Plaintiff proffers the testimony of two former Securatex employees, Kevin Webster and Steve Stalnaker, who attested to Ms. DuCanto’s regular use of racial slurs against certain employees. Ms. Stewart contends that such racial epithets and racist remarks corroborate her theory that she was terminated from her job for race-based conduct. Mr. Webster specifically recounted that Ms. DuCanto called him a “Black asshole” and a “damned nigger.” Webster Dec. at ¶¶ 1, 4. Ms. DuCanto also allegedly was overheard multiple times, most recently in 2008, by Ms. Stewart and Mr. Stalnaker remarking: “I can smell a nigger in the woodpile.” Pl’s Resp. at 20; Stewart Dep. at 150:8-152:3, 154:21-25, 155:5-9; Stalnaker Dec. at ¶¶ 1, 3-6. Plaintiff maintains that Ms. DuCanto’s racist remarks evidence her underlying racism which constituted the actual cause for her firing, even though the alleged statements made by Ms. DuCanto were made well before her termination. Ms. Stewart further contends, but without specific evidentiary support, that Securatex management had a practice of using “ambiguous statements” to camouflage their true reasons for dismissing her, in order to hide their discriminatory attitudes.

The Defendant challenges these statements as not relevant, characterizing them as “Stewart’s attempt to cast DuCanto as a racist” to offset the otherwise uncontroverted fact that DuCanto knew nothing about the September 29th email. Def.’s Br. at 16. We are not so easily convinced that these arguments are no more than diversionary tactics by Ms. Stewart. While alone these remarks may be insufficient, together they may constitute evidence to buttress other circumstantial evidence. As Plaintiff maintains, the “time difference might lessen their evidentiary punch, but the passage of time does not make them inadmissible” or irrelevant. Perez v. Thorntons, Inc., 731 F.3d 699, 710 (7th Cir. 2013). Clearly, the timing of these comments does lessen their persuasive force, but considered as a whole—a mosaic, in other words—they may not be entirely irrelevant.

Thus, the gathering force of circumstantial evidence may suffice to create an inference of racial animus. Hossack, 492 F.3d at 862. However, when viewed in the light of other circumstantial evidence and uncontroverted facts, there is insufficient evidence before us here to support the heavy weight of a discriminatory inference in Ms. Stewart’s favor. A jury could not conclude on the basis of the evidence in this record that Ms. DuCanto knew that Ms. Stewart had lodged a discrimination complaint against the company and that it terminated her on this basis. Thus, even considered together along with the element of timing, there is insufficient evidence to support Plaintiff’s claim that she was retaliated against for race-based reasons.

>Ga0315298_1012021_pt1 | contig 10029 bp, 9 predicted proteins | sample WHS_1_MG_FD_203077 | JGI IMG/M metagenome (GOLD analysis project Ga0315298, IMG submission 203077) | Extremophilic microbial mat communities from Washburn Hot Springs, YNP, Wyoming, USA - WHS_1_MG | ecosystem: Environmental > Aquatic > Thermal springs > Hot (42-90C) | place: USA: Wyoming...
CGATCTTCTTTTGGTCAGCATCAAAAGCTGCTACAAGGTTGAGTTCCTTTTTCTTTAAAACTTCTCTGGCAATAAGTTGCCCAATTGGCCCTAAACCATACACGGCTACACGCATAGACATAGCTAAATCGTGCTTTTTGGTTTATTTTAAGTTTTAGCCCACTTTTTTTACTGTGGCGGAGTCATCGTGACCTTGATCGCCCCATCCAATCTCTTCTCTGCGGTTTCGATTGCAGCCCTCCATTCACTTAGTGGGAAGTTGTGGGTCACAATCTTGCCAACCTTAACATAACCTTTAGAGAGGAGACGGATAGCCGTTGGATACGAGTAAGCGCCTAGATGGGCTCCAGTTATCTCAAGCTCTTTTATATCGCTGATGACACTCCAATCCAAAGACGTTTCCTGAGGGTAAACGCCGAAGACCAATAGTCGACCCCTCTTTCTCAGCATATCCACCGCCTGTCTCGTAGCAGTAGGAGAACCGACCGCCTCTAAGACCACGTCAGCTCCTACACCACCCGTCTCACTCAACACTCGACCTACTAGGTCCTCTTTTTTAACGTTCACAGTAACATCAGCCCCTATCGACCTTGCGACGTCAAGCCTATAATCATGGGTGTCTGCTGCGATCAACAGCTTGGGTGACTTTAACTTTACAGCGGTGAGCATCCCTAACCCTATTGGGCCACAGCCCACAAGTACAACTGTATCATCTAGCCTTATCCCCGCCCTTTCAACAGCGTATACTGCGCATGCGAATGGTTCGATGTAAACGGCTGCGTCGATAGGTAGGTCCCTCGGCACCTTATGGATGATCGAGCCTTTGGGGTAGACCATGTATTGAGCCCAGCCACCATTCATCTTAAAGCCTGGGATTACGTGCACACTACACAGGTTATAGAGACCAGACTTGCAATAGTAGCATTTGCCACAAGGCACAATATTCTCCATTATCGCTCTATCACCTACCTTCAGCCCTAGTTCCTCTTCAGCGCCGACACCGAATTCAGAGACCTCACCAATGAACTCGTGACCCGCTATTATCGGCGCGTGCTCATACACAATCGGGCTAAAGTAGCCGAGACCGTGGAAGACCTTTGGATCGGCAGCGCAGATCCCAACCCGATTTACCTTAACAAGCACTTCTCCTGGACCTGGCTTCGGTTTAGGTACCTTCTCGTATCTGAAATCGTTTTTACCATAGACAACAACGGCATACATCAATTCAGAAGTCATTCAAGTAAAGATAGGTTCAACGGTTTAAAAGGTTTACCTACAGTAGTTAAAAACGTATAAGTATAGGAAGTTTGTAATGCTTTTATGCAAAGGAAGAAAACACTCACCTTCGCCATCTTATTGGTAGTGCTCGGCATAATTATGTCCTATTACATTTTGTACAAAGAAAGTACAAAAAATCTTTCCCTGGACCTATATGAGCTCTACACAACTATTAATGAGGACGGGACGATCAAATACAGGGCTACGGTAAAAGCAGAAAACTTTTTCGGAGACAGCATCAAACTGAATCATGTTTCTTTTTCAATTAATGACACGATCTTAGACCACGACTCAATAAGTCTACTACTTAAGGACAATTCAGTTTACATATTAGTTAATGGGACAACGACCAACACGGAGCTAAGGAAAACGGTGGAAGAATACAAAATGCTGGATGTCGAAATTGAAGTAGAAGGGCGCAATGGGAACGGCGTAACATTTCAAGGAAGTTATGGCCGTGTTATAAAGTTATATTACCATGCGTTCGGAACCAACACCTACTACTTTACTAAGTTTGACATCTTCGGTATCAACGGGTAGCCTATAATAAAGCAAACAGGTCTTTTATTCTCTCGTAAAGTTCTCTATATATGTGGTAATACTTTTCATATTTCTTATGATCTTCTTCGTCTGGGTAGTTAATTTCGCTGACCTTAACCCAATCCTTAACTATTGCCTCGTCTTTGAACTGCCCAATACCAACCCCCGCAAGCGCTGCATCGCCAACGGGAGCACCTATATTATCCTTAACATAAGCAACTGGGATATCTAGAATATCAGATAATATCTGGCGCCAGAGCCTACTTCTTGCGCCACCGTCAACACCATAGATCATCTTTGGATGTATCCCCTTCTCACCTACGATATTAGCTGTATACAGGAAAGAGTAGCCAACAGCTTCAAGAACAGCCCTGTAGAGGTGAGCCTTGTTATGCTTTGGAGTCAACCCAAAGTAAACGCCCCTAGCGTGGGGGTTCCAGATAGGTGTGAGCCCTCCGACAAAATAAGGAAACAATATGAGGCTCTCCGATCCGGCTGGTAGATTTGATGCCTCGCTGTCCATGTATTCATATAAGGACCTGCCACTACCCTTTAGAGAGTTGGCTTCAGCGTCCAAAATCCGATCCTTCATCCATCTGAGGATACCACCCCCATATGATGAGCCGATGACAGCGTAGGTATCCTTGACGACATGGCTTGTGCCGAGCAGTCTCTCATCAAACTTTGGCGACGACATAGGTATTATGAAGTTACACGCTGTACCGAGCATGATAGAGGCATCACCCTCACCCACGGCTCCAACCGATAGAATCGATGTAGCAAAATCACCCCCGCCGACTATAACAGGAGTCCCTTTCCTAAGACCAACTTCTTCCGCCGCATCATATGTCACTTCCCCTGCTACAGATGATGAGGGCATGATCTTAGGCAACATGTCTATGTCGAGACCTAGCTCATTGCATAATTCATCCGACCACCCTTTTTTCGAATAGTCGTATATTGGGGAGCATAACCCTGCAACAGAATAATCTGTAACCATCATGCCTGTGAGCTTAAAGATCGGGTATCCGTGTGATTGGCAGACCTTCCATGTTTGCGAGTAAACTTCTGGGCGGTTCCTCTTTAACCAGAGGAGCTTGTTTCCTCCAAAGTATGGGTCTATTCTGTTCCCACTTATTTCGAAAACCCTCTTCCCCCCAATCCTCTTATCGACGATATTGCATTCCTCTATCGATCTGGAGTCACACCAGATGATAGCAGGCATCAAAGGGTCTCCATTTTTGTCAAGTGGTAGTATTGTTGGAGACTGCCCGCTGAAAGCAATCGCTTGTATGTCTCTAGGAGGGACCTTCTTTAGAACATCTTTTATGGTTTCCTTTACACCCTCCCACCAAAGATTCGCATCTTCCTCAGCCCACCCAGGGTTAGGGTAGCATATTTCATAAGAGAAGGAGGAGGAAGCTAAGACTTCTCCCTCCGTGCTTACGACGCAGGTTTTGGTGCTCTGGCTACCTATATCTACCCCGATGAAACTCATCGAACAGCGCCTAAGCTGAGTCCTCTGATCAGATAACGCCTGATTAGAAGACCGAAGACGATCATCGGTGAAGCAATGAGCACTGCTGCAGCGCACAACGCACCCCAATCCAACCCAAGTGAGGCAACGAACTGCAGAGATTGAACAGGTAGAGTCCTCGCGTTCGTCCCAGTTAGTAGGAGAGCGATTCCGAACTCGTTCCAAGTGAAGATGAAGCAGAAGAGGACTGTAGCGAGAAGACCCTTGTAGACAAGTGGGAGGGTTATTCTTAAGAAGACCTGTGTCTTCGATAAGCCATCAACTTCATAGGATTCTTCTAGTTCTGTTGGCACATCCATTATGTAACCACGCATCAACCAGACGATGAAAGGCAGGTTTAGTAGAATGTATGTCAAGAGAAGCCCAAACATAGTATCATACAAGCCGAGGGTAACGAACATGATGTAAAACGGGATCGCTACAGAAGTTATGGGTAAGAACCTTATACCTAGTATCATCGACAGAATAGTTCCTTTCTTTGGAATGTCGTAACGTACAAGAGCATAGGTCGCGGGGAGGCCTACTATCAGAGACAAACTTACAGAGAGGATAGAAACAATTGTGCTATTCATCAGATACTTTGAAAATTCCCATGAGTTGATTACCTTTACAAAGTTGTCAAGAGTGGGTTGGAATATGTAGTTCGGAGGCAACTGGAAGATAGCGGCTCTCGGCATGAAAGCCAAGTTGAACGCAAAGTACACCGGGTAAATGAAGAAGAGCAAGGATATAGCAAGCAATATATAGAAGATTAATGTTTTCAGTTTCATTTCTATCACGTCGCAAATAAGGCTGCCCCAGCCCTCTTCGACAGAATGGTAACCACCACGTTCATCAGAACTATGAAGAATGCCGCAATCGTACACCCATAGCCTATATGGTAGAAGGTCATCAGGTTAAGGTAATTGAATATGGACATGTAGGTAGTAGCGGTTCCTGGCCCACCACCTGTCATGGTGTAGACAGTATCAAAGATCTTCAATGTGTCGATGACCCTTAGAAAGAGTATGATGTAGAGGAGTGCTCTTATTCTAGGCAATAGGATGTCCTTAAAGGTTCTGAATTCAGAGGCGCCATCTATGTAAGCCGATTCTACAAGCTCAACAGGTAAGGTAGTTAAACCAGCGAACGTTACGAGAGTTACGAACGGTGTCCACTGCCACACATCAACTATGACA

3. Similarly-situated Comparators.

Ms. Stewart also cites the experience of a former colleague, Steve Stanaker, a similarly-situated Securatex employee as evidence from which a jury could conclude the company was operating out of racial animus in terminating her employment. The Seventh Circuit has held that “‘behavior toward or comments directed at other employees in the protected group is one type of circumstantial evidence that can support an inference of discrimination.’” Hasan v. Foley & Lardner, LLP, 552 F.3d 520 (7th Cir. 2008). Mr. Stalnaker has testified that when he refused to staff a client’s security force with more white guards, as suggested by the client, Ms. DuCanto responded by pulling him off of the account, transferring him back to Indianapolis from Chicago, and reducing his salary by more than $1, 600 per month. Stalnaker Dec. at ¶¶ 5-7.

However, Mr. Stalnaker’s experience, even viewed in a light most favorable to Ms. Stewart, is not sufficiently similar to serve as a valid comparator to her situation.

[The] method of proof is flexible, common-sense, and factual; it asks essentially, are there enough common features between the individuals to allow a meaningful comparison because there must be sufficient commonalities on the key variables between the plaintiff and the would-be comparator to allow the type of comparison that, taken together with the other prima facie evidence, would allow a jury to reach an inference of discrimination.” Coleman v. Donahoe, 667 F.3d 835 (7th Cir. 2012).